Weeks after Presidents Donald Trump and Xi Jinping agreed to a truce in the U.S.-China trade war on the sidelines of the G-20 summit in Osaka, negotiations remain on pause, and speculation is growing that neither side is particularly eager for a deal. Last week, reports emerged that American and Japanese negotiators are intensifying efforts to strike a smaller trade deal that Trump and Japanese Prime Minister Shinzo Abe could sign during the annual meeting of the United Nations General Assembly in New York in September. The news hardly looks like a coincidence.
Trump is desperate for a trade deal that could provide some relief to American farmers hard hit by his protectionist policies. The U.S. farm lobby wields substantial influence in Washington, and that means its members are frequently in the bullseye when other countries retaliate during trade disputes. With China having become one of the largest markets for U.S. agricultural exports like soybeans, cotton and pork, the pain from this trade war is particularly intense for farmers.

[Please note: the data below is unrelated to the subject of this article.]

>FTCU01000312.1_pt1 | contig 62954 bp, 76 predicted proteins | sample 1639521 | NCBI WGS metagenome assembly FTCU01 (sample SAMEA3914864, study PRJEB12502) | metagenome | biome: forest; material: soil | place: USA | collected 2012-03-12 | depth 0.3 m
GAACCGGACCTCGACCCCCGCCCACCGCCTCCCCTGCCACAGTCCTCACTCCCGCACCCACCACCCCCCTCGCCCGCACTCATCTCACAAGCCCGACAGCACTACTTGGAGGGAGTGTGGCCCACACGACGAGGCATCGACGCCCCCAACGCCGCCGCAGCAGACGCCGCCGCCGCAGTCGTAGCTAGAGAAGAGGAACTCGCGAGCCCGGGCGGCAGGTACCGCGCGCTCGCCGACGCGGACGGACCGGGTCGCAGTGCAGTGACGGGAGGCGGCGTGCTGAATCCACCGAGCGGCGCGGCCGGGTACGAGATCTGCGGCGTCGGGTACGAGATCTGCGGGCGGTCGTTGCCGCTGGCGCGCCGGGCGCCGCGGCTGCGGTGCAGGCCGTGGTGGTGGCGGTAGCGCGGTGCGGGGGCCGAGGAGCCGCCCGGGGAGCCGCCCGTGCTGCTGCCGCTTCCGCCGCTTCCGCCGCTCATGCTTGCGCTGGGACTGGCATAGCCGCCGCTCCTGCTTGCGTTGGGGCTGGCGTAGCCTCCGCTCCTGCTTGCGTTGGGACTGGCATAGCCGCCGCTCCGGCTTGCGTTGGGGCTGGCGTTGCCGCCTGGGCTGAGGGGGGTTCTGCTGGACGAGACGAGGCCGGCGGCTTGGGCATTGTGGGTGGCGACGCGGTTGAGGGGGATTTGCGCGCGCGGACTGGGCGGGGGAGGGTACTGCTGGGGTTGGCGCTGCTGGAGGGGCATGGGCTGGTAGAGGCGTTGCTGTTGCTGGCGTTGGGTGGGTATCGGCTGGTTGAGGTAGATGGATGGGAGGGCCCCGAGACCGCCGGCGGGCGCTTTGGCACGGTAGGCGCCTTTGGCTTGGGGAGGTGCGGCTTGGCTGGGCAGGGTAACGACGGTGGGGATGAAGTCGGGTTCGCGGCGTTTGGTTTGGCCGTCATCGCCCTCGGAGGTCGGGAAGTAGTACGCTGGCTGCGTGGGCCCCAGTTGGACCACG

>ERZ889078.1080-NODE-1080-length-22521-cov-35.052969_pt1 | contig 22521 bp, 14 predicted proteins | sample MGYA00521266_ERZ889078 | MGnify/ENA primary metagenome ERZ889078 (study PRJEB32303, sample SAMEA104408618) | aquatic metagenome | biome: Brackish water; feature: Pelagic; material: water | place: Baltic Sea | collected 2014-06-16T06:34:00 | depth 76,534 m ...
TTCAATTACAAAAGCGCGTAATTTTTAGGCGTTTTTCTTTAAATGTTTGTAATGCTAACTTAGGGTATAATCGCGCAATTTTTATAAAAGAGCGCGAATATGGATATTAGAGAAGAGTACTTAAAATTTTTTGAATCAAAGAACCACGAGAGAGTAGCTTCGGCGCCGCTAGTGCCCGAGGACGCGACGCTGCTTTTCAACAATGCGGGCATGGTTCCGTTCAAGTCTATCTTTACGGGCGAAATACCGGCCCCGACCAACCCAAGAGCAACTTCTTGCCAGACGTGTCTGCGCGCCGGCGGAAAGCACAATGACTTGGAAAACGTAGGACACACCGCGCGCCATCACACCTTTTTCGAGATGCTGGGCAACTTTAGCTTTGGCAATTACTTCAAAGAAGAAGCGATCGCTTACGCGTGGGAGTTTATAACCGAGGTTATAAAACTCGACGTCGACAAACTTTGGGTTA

Implementation of the salvaged Trans-Pacific Partnership at the end of last year might have provided some relief for commodity exporters. But Trump withdrew from the TPP in his first week on the job. As a result, American exporters are not seeing the additional market access they might have enjoyed in Japan, Malaysia, Vietnam and other countries that signed on to the TPP, which went ahead without the U.S. and is now known as the Comprehensive and Progressive Trans-Pacific Partnership, or CPTPP.